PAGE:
03/06/2013 04:00 EST | Updated 05/05/2013 05:12 EDT

'I'd never seen that many deficiencies,' engineer tells doomed mall inquiry

ELLIOT LAKE, Ont. - Missing bolts, crooked columns and steel beams that were rusted despite being new marred the construction of a doomed mall in northern Ontario, a public inquiry heard Wednesday.

John Kadlec, a structural engineer on the Algo Centre Mall project, testified the shoddy workmanship he saw three decades ago was unprecedented in his experience.

"I'd never seen that many deficiencies in my life before," Kadlec said.

"I sent letters warning (the owner) about sloppy workmanship."

The discovery of off-kilter columns prompted an unusual fix in which the construction company, York Steel, anchored the building to an adjacent rock face, the probe heard.

Despite the problems, Kadlec ultimately signed off on the construction of the mall, which collapsed last summer killing two women.

Based on reports from an inspection company, he said he was satisfied the deficiencies had "apparently" all been rectified.

Lawyer Joe Bisceglia, who speaks for another engineer who later inspected the mall, was incredulous at Kadlec's seemingly nonchalant approach.

"It's not every day that a building you design is out of plumb and is in such a condition that it has to be anchored to the side, in essence to a rock cut," Bisceglia said.

"They put in anchors without consulting you and without making you inspect it and approve it?"

The engineer defended his actions, saying he was part of a team and decisions were made elsewhere. He said he only visited the building site three or four times and relied on inspection reports which outlined the deficiencies.

At times, it was difficult to tell whether Kadlec — who emigrated from Czechoslovakia in 1970 — was having language difficulties.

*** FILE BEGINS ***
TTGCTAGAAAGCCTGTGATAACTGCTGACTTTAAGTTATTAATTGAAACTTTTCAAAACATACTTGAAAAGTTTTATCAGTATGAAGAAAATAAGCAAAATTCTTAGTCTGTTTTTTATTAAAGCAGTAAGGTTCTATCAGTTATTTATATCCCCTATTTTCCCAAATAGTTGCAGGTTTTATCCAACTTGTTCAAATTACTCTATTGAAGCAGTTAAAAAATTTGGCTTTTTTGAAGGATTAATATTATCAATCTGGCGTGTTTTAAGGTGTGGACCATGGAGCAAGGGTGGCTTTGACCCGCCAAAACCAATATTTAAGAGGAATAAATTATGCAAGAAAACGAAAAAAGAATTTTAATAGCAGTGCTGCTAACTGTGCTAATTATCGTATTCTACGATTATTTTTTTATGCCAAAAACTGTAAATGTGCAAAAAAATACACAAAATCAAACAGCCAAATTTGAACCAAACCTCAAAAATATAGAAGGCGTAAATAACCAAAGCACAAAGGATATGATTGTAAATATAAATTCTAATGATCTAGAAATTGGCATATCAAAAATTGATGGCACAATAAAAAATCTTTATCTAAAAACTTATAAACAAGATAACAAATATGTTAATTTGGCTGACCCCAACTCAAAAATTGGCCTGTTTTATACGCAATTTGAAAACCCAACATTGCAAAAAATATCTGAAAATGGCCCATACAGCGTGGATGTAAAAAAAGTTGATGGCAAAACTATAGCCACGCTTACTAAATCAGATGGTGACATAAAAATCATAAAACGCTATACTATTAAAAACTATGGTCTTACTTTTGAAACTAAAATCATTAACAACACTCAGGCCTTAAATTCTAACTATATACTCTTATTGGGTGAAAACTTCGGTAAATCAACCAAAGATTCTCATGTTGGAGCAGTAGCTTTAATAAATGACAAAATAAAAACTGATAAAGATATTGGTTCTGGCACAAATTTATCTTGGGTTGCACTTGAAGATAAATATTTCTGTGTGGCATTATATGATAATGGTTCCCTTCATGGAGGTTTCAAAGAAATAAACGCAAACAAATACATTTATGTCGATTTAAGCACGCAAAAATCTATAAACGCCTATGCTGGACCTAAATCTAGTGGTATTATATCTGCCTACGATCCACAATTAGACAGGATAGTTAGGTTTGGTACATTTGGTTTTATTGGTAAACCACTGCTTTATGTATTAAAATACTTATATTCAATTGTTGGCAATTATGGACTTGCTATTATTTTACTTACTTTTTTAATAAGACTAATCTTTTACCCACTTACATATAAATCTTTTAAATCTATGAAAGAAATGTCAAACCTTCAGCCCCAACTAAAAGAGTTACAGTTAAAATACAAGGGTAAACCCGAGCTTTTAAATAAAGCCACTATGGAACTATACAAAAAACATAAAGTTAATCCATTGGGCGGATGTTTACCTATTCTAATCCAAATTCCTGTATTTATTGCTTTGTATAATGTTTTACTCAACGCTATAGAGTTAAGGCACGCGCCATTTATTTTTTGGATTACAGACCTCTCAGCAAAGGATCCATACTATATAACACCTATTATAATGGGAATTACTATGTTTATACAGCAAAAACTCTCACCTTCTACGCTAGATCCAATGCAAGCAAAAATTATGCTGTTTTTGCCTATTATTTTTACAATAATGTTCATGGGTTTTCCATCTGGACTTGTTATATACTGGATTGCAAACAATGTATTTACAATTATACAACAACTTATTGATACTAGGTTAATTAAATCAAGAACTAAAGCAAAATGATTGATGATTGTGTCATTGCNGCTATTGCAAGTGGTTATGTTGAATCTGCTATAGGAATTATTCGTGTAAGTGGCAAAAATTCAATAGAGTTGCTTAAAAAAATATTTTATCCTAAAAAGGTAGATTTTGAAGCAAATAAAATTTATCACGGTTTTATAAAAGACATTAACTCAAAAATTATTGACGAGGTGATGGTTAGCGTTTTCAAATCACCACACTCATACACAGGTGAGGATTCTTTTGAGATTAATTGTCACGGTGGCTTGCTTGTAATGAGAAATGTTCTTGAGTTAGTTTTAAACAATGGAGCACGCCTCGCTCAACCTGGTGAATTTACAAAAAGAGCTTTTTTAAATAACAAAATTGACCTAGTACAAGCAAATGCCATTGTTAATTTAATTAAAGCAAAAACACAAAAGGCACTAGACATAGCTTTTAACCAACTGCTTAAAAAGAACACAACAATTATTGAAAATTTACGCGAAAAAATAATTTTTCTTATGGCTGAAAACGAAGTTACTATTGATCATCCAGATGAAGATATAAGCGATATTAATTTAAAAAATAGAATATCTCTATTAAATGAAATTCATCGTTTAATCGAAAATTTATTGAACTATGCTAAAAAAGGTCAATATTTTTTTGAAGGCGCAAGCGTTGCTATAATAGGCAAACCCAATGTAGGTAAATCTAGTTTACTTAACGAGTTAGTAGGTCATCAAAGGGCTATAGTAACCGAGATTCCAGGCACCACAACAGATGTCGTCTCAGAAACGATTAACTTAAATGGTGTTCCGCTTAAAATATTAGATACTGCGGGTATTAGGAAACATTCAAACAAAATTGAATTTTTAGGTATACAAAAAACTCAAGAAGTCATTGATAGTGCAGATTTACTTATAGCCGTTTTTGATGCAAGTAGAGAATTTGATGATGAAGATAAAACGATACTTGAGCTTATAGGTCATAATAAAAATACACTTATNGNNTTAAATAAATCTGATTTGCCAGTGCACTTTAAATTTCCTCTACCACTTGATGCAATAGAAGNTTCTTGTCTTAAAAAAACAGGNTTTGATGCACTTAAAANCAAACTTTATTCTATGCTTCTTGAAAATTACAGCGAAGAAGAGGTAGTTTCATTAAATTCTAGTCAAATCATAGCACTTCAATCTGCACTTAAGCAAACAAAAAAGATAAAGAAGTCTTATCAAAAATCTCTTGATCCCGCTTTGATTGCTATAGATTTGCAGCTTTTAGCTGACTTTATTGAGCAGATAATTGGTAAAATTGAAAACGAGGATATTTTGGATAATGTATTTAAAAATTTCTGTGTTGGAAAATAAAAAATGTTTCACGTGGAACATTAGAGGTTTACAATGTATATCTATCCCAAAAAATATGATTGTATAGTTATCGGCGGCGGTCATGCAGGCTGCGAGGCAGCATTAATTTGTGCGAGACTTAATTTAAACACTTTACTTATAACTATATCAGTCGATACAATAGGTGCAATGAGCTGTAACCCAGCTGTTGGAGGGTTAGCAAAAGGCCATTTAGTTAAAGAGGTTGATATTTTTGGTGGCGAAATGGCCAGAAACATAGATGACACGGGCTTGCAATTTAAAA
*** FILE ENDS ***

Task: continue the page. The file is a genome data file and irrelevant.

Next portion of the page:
"Are you happy with this?" he asked Bisceglia at one point after a tortuous attempt at questions and answers.

At other times, he simply said he could not remember events or was unable to answer the questions.

Kadlec, who worked for Toronto-based Beta Engineering, also testified he was puzzled by the "unique" decision to put the parking garage above the mall when usual practice was to put it underground.

He said he discussed his reservations with the original mall owners — Algocen Realty Holdings — to no effect.

"I didn't like it, especially in this area," Kadlec said.

"We talked about it. I was a small man, but the decision was made somewhere else."

The roof began leaking immediately. Asked if he ever warned the owner about the corrosive effects of water and salt penetrating the roof-top garage, Kadlec said he didn't realize the problem was so serious.

Investigators believe water and road salt combined to destroy the weld of two steel structures, leading to a catastrophic collapse of the pre-cast roof deck that rained rubble down on shoppers and mall staff.

Kadlec said he couldn't remember if he had designed the structure to avoid a "progressive" collapse.

He also said he had no idea the system used to waterproof the roof had never been used before in North America, the inquiry heard.

"I know nothing about waterproofing, even to today," Kadlec said. "It's a different profession."

Kadlec testified he can now only practise engineering by working with or for another professional engineer. The limitation is the result of another ill-fated project in which he was involved: the roof of a mall in Sault Ste, Marie, Ont., collapsed in 2009.

Also Wednesday, senior commission counsel Peter Doody confirmed a Canadian Press report that the inquiry was set to take the unusual step of taking the mall's last owner to court.

Doody said the commission had instructed lawyers to seek a contempt citation against Bob Nazarian in Divisional Court for his failure to produce thousands of emails.

"It is a serious step but we are determined to obtain all the evidence that's relevant to our mandate," Doody said in an interview.

The court is expected to hear the case — which also involves Nazarian's son Levon and wife Irene — in two weeks.

Doody said he could only recall one previous case in which a commission sought a contempt citation. That occurred during the inquiry into allegations of a pedophile ring in Cornwall, Ont., when a key witness refused to testify.

The inquiry continues Thursday, with two witnesses involved in the construction of the roof at the Algo Centre expected to testify.